An interesting article today by Bruce Cohen on the use of “next-generation” molecular light generators can be found here. These inorganic atoms, which are typically doped with some other material, are designed to have desirable excitation properties. For example, their use minimizes the amount of deleterious photobleachingin the sample. On the other hand, they are often large, making them difficult to use biologically without altering the system under study. However, as their size decreases, these molecules will likely play a large role in neuroscience in the coming years.
Postsynaptic densities (PSDs) in the forebrain contain ~ 100 – 400 proteins, including receptors (NMDA; AMPA) scaffolding molecules (DLG4, DLG1; HOMER1; SHANK2), kinases, phosphatases, and cytoskeletal components. They are typically 20–30 nm thick and 300 nm long.
In order to build a model of the PSD using DLG4*, Chen et al (here) cultured hippocampal neurons, incubated primary antibodies to DLG4, conjugated the antibody to secondary 1.4-nm gold bodies, and silver enhanced the gold. They then visualized 8 dendritic spines free from ice damage with EM tomography with pixel sizes of 0.48 – 0.75 nm. Finally, they built a model of the PSD in excitatory (glutamate-based) synapses based on imaging each component.
For example, via the following an EM image of 120 nm thick section (A), they were able to create a 1.5 nm thick virtual image without so much overlap (B), and then render the vertical filaments in a 3d reconstruction (C):
The vertical filaments are typically 5 nm in diameter (4.9 ± 0.2 nm, n = 22) and 20 nm long (21 ± 3 nm, range 16–25 nm, n = 38). They are also uniformly spaced. On the basis of the immunolabeling, it appears that these filaments are DLG4 proteins, with their N-termini attached to the membrane.
After doing this for each component of the PSD, they propose the following model, where red is vertical filaments of DLG4, cyan is NMDA-like receptors, blue is AMPA-like receptors, purple is horizontal filaments associated with NMDA / AMPA – like receptors, and white cross-links the vertical filament meshwork, especially near NMDA receptors:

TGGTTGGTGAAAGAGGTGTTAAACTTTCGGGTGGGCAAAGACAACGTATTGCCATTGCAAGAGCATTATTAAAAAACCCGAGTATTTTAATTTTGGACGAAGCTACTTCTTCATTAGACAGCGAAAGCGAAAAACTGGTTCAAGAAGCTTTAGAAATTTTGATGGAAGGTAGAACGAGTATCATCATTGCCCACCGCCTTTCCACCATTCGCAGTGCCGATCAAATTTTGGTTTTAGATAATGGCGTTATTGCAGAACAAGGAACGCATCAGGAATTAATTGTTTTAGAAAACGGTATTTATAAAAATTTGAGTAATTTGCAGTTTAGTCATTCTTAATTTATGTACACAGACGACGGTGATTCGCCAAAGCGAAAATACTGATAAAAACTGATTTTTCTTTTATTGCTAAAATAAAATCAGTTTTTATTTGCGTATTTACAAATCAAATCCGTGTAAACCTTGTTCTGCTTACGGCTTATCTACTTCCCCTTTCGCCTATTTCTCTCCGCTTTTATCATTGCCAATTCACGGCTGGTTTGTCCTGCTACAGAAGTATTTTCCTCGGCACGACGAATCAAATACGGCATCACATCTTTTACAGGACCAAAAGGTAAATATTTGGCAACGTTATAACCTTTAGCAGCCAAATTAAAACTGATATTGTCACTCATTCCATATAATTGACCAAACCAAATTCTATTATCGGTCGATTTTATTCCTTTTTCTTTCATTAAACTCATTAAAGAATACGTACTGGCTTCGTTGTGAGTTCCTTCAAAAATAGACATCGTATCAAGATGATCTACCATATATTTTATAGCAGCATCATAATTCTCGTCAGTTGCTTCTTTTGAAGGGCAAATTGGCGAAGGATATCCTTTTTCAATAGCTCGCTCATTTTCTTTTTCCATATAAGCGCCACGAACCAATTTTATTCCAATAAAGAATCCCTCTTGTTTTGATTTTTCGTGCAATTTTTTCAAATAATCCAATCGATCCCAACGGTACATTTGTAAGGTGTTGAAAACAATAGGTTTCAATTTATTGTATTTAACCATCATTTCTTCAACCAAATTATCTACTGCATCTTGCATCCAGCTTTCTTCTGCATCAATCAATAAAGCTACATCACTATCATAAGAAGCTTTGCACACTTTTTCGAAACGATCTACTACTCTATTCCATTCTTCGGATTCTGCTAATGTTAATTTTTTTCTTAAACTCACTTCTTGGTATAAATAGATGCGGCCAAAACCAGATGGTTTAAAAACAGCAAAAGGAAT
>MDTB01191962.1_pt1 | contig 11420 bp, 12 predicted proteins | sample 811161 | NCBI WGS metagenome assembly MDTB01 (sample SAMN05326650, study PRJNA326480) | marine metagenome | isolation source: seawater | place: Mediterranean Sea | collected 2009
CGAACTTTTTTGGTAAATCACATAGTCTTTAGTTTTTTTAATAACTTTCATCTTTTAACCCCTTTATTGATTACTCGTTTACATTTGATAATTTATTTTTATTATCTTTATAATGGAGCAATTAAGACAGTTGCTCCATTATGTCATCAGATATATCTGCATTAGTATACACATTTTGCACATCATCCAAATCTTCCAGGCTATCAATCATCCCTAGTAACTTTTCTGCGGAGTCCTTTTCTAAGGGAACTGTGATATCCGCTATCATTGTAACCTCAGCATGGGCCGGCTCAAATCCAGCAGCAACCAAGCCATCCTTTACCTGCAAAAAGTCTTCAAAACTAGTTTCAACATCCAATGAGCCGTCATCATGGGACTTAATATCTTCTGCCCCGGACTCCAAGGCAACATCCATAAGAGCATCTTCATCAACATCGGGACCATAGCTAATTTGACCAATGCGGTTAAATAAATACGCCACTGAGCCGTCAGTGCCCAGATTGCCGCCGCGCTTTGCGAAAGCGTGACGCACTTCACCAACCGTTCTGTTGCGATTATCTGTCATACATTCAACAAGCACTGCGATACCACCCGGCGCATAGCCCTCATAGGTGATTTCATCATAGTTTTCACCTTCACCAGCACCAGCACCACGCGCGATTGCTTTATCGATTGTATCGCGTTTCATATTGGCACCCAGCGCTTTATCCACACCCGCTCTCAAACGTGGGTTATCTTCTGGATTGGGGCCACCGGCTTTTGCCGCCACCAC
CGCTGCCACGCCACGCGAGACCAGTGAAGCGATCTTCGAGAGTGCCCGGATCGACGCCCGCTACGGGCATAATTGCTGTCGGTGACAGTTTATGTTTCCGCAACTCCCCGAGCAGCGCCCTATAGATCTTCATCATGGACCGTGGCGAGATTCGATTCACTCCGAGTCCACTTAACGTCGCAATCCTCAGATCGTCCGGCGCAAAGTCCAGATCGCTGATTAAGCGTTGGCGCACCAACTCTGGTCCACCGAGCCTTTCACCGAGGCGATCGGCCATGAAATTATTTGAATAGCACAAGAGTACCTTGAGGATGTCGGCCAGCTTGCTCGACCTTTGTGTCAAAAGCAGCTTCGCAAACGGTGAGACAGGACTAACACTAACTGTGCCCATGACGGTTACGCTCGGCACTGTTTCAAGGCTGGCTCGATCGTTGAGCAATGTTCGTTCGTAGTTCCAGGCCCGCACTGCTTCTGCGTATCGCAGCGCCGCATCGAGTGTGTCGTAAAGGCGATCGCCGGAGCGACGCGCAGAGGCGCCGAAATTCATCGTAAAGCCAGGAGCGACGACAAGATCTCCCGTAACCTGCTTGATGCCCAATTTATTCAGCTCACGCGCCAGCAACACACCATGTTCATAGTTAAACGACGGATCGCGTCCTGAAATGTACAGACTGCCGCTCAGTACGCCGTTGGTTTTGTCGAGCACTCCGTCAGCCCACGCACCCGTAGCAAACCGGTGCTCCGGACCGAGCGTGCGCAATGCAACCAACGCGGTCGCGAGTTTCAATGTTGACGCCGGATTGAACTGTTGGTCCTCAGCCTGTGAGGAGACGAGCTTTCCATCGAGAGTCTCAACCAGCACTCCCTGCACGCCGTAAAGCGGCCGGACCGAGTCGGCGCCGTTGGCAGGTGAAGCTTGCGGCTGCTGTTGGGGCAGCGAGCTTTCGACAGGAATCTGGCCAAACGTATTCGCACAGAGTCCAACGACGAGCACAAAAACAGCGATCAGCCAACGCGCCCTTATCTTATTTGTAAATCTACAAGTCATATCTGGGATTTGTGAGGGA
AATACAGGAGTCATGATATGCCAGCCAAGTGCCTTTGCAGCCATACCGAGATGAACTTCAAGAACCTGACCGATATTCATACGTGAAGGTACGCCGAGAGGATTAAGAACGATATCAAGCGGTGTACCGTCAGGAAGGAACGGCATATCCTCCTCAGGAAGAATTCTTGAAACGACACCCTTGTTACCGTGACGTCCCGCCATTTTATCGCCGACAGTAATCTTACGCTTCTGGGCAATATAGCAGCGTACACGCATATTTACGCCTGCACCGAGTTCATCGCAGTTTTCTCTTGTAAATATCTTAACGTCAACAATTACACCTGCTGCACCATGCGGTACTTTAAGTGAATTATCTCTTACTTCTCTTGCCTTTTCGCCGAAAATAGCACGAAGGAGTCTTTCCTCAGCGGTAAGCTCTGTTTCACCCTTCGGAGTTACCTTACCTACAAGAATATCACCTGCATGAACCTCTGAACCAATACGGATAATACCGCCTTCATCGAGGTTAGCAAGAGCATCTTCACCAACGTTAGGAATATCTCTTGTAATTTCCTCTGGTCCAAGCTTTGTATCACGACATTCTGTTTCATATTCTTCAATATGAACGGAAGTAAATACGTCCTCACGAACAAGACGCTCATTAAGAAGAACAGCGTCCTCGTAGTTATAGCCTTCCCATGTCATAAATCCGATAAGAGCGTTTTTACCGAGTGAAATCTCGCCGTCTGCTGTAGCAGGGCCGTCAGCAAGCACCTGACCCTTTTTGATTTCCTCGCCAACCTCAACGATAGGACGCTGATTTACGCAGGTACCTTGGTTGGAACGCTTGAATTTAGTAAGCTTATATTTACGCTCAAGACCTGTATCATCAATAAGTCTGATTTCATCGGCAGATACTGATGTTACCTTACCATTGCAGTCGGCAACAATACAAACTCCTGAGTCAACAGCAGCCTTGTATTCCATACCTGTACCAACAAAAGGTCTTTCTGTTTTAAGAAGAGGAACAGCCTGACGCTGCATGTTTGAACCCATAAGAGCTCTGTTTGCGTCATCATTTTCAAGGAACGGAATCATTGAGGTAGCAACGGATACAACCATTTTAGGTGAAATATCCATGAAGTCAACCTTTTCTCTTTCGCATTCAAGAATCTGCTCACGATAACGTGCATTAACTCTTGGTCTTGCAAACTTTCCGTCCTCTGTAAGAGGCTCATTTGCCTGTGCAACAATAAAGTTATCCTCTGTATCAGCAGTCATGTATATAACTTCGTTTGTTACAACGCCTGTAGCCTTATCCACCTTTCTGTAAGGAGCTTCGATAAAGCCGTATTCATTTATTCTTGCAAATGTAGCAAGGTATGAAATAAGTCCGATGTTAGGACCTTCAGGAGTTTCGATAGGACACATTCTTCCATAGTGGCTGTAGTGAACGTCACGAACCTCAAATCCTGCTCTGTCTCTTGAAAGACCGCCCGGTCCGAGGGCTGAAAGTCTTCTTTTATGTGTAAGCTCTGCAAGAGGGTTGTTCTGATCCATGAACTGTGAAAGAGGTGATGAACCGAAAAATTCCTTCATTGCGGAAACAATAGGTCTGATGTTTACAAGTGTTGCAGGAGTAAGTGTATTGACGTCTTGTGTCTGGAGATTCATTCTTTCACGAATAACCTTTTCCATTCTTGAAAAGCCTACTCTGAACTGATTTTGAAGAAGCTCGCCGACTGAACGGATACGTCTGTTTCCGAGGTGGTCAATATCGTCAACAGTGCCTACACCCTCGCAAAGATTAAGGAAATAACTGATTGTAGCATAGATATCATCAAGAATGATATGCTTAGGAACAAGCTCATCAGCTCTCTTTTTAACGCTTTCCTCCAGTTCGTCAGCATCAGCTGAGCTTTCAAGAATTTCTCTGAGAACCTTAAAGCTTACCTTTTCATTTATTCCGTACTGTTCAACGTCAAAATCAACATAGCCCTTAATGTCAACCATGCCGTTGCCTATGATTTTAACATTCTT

It’s possible that some of the vertical filaments are not DLG4 proteins but instead some other type. However, there are ~ 300 DLG4 proteins and ~ 30 NMDA receptors per PSD (see here) so it is certainly possible that there could be 1 vertical filament for each NMDA receptor with spares left over for AMPA receptors. Regardless, this is a useful mental map for the molecular structure of the PSD, with implications for the mechanisms of AMPA / NMDA receptor-dependent synaptic plasticity.
* DLG4 is AKA PSD-95, but I’m going with the wikipedia definition.
Chen X, et al. 2008 Organization of the core structure of the postsynaptic density. PNAS doi: 10.1073/pnas.0800897105 .
Chen X, et al. 2005 Mass of the postsynaptic density and enumeration of three key molecules. PNAS doi: 10.1073/pnas.0505359102
Tadpoles are a model system for neural development and have well-characterized retinal ganglion cells that guide axons out of the retina. This is promoted by gradients of the guidance cue netrin. There is a poorly named protein called “deleted in colectoral cancer” (DCC) that acts as the netrin-1 receptor.
Manitt et al used DCC primary antibodies, IgG secondary antibodies coupled to 1 nm gold particles, and then serial section TEM to visualize this system. The picture below shows that DCC is present on presynaptic vescicles (arrows in J + K), the surface of presynaptic membranes (L), and on the surface of axonal filopedia (M). It also indicates synapses via triangles, and has scale bars of 200 nm:
This is consistent with their model that DCC receptor proteins mediate netrin signaling in axon pathfinding and synaptogenesis. BDNF is another molecule that promotes both increased synaptic density and axon branching. But they have slightly different mechanisms, showing that different cues can lead to the subtly differences in neural circuitry that defines the developing brain.